Thanks to the great guys at Jetbrains, Apache committers are entitled to a free IntelliJ IDEA license for their Open Source development. Today I found my license in the inbox, and I rushed to an install: I remember trying out Idea a few years ago and being more than impressed at how cool the product was.
Mind you, I’m not an IDE guy: possibly the most used software on my powerbook is Terminal.app and Vim. Vi is just faster than everything else (Emacs lovers don’t need to comment, I really did try to use it, but it just gets way too mych on my way): since most of my time is spent fixing problems and finding issues on other’s code, I’m much more productive with ten fingers and a shell rather than with a mouse and a (bloated?) IDE. However, IDEs are unvaluable when I’m starting from a clean slate and I have to actually code some stuff: whenever I start missing code completion, TDD tools, remote debuggers and the like, I understand it’s time to go grab a coffee while Eclipse starts up.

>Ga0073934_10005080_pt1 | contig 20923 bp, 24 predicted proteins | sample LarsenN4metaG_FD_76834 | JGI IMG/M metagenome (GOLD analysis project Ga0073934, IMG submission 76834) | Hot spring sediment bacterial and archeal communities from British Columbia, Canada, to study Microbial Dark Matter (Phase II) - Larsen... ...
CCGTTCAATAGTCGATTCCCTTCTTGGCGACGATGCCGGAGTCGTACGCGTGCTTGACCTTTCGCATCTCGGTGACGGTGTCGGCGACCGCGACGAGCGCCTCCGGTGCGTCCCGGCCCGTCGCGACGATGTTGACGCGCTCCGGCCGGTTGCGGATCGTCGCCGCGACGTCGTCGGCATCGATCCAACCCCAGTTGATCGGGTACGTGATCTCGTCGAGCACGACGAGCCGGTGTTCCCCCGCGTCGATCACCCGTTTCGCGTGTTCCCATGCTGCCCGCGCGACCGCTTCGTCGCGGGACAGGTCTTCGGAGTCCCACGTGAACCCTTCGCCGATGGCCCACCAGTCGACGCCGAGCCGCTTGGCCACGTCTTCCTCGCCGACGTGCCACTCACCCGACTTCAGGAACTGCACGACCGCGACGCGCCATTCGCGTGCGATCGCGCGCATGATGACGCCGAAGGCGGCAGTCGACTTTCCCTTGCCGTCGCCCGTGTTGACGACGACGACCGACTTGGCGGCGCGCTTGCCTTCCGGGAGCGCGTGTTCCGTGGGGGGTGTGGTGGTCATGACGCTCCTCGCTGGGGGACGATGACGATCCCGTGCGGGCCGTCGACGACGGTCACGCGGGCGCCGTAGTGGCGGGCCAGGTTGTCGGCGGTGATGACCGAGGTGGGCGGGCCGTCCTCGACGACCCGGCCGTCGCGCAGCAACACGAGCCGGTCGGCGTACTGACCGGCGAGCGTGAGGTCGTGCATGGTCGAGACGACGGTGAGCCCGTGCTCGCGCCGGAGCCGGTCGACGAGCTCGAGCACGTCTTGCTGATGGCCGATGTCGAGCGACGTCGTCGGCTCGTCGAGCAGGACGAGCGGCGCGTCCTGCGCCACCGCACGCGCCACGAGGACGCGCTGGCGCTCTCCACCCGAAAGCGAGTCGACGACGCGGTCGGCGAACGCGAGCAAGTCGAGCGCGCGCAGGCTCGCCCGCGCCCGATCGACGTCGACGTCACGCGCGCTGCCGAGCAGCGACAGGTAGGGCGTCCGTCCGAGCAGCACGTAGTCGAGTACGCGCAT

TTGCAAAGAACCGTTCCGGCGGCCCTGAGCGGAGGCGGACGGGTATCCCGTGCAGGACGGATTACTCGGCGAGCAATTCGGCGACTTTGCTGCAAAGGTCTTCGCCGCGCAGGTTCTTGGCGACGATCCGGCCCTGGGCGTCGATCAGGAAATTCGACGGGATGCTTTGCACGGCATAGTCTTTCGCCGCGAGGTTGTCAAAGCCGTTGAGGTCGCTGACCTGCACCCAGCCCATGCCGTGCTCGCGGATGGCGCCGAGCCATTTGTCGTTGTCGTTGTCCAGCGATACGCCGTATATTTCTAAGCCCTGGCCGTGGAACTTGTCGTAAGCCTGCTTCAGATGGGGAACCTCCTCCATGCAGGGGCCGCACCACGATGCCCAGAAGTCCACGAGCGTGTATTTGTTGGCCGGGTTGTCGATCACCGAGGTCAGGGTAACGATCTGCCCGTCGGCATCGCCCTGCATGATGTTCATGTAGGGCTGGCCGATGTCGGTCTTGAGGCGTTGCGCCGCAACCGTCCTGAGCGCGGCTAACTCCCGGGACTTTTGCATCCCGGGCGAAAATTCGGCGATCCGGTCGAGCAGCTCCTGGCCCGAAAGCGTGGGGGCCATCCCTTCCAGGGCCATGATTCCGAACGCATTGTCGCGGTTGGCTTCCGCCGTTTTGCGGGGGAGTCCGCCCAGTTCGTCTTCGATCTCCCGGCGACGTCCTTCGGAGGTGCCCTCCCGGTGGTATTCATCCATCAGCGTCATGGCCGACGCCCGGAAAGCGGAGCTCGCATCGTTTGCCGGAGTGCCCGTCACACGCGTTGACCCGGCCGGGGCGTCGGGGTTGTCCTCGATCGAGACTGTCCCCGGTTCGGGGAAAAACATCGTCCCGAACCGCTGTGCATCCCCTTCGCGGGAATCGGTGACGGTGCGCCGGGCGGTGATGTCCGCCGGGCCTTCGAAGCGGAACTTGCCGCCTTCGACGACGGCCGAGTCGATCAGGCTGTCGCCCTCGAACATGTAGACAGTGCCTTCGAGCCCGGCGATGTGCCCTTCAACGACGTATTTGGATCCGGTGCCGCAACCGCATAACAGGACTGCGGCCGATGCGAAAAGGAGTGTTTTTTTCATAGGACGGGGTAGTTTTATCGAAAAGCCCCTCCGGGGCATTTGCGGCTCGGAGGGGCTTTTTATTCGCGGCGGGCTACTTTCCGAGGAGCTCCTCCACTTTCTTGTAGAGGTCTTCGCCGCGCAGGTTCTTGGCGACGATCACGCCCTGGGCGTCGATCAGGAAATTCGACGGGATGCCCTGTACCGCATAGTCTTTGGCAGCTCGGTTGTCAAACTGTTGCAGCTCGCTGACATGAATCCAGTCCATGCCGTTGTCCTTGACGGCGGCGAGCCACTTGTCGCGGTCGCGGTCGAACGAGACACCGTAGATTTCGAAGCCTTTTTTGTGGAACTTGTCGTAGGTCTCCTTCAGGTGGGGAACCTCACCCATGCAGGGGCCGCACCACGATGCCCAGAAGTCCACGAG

With my fresh Idea license, I started playing around with the IDE. After a few hours (and an overly annoying amount of “force quit”), my first impression is that Idea is definitely cool stuff, but in the past few years Eclipse has played the catch-up game pretty well: I would say that Idea is still ahead of the pack (refactoring is sweet, code folding works well, the UI is snappy despite being Swing), but they basically don’t have the killer features monopoly anymore. So far I tend to say that Idea outperforms Eclipse more or less on everything, but only of a slight bit. Whether that bit is worth the price tag is still something to consider: for now, I’m stuck in trying to make Subversion work, then I plan to give Idea a serious try trying to accomplish some of my geeky objectives for 2005.